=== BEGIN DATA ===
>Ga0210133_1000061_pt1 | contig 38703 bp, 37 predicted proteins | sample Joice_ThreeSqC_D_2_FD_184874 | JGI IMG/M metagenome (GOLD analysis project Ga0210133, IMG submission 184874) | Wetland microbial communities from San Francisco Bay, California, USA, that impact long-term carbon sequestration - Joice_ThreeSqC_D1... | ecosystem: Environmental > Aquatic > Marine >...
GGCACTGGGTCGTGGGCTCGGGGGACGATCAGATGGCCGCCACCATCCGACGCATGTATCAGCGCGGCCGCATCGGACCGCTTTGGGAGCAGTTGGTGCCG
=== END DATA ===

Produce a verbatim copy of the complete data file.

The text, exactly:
>Ga0210133_1000061_pt1 | contig 38703 bp, 37 predicted proteins | sample Joice_ThreeSqC_D_2_FD_184874 | JGI IMG/M metagenome (GOLD analysis project Ga0210133, IMG submission 184874) | Wetland microbial communities from San Francisco Bay, California, USA, that impact long-term carbon sequestration - Joice_ThreeSqC_D1... | ecosystem: Environmental > Aquatic > Marine >...
GGCACTGGGTCGTGGGCTCGGGGGACGATCAGATGGCCGCCACCATCCGACGCATGTATCAGCGCGGCCGCATCGGACCGCTTTGGGAGCAGTTGGTGCCG